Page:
Jesse Sullivan has two prosthetic arms, but he can climb a ladder at his house and roll on a fresh coat of paint. He's also good with a weed-whacker, bending his elbow and rotating his forearm to guide the machine. He's even mastered a more sensitive maneuver — hugging his grandchildren.
The motions are coordinated and smooth because his left arm is a bionic device controlled by his brain. He thinks, "Close hand," and electrical signals sent through surgically re-routed nerves make it happen.
Doctors describe Sullivan as the first amputee with a thought-controlled artificial arm.
Researchers encouraged Sullivan, who became an amputee in an industrial accident, not to go easy on his experimental limb.
"When I left, they said don't bring it back looking new," the 59-year-old Sullivan said with a grin, his brow showing sweat beneath a fraying Dollywood amusement park cap. At times he been so rough with the bionic arm that it has broken, including once when he pulled the end off starting a lawnmower.
That prompted researchers to make improvements, part of a U.S. government initiative to refine artificial limbs that connect body and mind. The National Institutes of Health has supported the research, joined more recently by the military's research-and-development wing, the Defense Advanced Research Projects Agency (DARPA). Some 411 U.S. troops in Iraq and 37 in Afghanistan have had wounds that cost them at least one limb, the Army Medical Command says.
Although work that created Sullivan's arm preceded the research by DARPA, he said he's proud to test a type of bionic arm that soldiers could someday use. "Those guys are heroes in my book," he said, "and they should have the best there is."
"We're excited about collaborating with the military," said the developer of Sullivan's arm, Dr. Todd Kuiken, director of neuroengineering at the Center for Artificial Limbs at the Rehabilitation Institute of Chicago, one of 35 partners now in a DARPA project to develop a state-of-the-art arm.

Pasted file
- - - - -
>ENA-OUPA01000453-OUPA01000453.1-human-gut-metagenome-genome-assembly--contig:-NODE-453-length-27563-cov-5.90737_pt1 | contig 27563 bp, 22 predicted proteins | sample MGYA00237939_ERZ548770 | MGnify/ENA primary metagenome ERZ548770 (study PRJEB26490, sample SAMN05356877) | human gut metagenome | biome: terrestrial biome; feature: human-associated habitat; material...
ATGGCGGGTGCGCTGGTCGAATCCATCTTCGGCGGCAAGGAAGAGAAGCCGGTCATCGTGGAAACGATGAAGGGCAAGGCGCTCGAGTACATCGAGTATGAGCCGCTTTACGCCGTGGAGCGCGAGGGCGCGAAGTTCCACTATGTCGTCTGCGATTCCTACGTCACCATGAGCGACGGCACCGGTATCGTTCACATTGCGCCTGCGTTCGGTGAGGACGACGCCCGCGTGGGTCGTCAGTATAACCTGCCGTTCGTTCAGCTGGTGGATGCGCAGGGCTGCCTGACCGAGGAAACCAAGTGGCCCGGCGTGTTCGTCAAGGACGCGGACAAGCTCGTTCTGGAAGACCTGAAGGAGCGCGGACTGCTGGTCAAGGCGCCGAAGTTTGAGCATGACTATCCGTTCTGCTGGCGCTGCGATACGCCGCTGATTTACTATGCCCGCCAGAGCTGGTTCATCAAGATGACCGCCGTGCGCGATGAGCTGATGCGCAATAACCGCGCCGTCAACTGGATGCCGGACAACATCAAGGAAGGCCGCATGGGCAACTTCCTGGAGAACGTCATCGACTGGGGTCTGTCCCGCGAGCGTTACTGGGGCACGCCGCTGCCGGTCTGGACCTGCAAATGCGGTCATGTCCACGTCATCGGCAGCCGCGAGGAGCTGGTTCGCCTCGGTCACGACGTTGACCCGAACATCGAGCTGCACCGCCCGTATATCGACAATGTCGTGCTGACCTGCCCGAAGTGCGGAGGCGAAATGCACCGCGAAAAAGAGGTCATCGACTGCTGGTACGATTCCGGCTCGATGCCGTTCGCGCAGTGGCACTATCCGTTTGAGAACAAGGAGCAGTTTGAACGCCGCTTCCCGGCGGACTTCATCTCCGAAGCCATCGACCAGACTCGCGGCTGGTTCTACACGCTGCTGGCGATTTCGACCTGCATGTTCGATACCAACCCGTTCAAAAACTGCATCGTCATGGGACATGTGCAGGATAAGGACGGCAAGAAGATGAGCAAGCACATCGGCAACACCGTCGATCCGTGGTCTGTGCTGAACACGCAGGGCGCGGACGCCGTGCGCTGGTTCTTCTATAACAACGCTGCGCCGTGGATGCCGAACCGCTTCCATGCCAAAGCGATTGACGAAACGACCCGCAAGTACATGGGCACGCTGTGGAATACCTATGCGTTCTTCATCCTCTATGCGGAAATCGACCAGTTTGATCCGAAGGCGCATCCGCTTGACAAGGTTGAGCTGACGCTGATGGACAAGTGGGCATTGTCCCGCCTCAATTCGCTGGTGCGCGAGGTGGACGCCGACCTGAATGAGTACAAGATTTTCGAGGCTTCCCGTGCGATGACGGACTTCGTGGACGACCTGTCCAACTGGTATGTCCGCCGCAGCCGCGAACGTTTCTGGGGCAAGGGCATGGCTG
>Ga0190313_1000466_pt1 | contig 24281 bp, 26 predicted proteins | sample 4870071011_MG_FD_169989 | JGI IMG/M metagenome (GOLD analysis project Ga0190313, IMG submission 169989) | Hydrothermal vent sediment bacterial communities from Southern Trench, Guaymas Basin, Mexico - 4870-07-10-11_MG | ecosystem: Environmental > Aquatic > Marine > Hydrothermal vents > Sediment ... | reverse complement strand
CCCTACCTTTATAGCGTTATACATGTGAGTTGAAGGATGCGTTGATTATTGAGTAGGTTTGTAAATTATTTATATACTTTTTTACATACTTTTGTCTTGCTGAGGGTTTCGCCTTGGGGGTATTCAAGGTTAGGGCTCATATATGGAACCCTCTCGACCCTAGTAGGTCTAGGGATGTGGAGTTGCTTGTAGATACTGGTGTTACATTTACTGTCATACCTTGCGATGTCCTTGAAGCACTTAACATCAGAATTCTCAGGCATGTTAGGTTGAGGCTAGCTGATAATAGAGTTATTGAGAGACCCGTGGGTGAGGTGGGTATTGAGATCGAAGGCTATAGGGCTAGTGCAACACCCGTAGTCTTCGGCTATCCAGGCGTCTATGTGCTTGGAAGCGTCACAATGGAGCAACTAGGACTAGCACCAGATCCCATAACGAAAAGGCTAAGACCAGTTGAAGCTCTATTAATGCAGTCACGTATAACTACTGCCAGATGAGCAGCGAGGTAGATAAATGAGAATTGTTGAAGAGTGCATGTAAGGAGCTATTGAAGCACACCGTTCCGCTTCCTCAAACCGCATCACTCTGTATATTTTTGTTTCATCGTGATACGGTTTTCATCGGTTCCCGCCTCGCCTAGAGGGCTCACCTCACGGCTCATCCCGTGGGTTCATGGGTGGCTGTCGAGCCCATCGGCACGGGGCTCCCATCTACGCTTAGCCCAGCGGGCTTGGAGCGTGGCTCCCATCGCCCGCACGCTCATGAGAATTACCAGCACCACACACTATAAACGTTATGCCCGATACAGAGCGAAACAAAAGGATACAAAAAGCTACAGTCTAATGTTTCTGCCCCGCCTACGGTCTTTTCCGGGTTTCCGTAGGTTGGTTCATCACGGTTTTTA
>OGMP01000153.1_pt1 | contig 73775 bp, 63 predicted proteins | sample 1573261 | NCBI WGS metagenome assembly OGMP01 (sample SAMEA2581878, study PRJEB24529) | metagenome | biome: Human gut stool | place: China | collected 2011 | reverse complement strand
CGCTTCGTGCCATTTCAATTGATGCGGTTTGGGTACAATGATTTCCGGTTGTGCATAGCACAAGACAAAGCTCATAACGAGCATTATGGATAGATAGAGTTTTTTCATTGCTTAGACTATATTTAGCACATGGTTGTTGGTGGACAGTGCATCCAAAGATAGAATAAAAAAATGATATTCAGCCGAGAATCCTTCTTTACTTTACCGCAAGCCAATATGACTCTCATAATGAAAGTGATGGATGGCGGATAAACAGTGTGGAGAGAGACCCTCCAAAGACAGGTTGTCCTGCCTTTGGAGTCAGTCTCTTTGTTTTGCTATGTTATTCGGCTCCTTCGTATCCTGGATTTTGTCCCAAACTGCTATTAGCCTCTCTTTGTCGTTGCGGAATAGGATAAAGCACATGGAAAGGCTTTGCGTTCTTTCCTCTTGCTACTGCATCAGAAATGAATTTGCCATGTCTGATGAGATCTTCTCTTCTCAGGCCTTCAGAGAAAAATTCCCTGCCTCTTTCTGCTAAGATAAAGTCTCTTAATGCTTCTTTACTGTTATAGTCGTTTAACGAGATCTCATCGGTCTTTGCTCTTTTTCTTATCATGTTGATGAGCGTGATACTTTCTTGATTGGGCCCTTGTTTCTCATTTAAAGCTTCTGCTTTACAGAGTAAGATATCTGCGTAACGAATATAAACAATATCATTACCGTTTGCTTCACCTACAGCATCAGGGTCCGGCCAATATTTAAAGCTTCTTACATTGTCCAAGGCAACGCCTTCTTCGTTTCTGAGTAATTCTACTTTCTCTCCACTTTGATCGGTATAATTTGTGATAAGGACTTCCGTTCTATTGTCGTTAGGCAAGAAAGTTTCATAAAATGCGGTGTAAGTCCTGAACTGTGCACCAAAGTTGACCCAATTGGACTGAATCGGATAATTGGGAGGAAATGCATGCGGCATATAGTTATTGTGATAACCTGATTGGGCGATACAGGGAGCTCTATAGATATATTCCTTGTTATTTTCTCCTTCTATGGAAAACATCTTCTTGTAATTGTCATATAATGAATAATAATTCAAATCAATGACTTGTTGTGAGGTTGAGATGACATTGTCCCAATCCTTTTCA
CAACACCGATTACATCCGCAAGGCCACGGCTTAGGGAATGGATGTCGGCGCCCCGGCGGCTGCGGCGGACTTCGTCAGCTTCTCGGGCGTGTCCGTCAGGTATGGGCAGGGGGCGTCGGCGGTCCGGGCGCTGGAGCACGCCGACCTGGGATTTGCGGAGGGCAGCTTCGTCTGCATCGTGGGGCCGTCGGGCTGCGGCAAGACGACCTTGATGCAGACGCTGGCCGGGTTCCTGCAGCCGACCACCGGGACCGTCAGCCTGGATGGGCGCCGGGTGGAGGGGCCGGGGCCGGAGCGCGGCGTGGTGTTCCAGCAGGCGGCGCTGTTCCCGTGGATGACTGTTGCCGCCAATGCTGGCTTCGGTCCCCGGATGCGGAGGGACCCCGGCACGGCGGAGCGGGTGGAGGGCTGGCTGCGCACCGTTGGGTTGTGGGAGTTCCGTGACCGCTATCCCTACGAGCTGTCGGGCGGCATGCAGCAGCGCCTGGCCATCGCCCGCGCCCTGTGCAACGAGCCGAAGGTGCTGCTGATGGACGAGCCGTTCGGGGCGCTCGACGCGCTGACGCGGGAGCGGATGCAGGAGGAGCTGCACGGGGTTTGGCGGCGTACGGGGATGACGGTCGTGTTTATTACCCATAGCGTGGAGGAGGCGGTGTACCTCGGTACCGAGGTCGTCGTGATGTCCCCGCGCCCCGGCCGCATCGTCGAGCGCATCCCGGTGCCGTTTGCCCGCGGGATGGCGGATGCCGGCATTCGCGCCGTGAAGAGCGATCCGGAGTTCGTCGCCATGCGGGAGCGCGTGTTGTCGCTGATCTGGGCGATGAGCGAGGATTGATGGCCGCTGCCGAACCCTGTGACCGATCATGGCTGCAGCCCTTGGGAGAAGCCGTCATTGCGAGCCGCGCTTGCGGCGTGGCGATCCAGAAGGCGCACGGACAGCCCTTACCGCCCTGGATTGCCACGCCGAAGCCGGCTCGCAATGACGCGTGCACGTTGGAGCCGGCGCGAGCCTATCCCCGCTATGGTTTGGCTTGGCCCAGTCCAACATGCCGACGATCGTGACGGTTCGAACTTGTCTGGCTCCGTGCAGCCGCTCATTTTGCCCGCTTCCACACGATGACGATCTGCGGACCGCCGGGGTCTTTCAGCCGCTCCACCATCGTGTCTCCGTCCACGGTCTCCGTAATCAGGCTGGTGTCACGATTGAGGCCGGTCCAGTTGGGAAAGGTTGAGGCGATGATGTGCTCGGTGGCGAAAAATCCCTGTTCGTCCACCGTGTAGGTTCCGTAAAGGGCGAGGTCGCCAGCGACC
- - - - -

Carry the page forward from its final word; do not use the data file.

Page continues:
Sullivan's bionic arm represents an advance over typical artificial arms, like the right-arm prosthesis he uses, which has a hook and operates with sequential motions. There is no perceivable delay in the motions of Sullivan's flesh-colored, plastic-like left arm. Until now, it has been nearly impossible to recreate the subtle and complex motion of a human arm.
"It is not as smooth as a normal arm, but it works much smoother than a normal prosthesis," Kuiken said.
Sullivan lost his arms in May 2001, while working as a utility lineman. He suffered electrical burns so severe that doctors had to amputate both his arms at the shoulder.
Seven weeks later, due to what Sullivan calls being in the right place at the right time, he was headed to meet the Chicago researchers.
"Jesse is an absolutely remarkable human being, with or without his injuries," Kuiken said.
Sullivan said his bionic arm isn't much like the one test pilot Steve Austin got in the '70s TV series "The Six Million Dollar Man." "I don't really feel superhuman or anything," he said.
"It's not magic," added his 4-year-old grandson, Luke Westlake, as he placed a nut in Sullivan's grip and challenged Paw-Paw to crack it open.
Not magic but high-tech science makes the bionic arm work. A procedure called "muscle reinnervation," developed by Kuiken and used on five additional patients so far, is the key.
For Sullivan, it involved grafting shoulder nerves, which used to go to his arms, to his pectoral muscle. The grafts receive thought-generated impulses, and the muscle activity is picked up by electrodes; these relay the signals to the arm's computer, which causes motors to move the elbow and hand, mimicking a normal arm.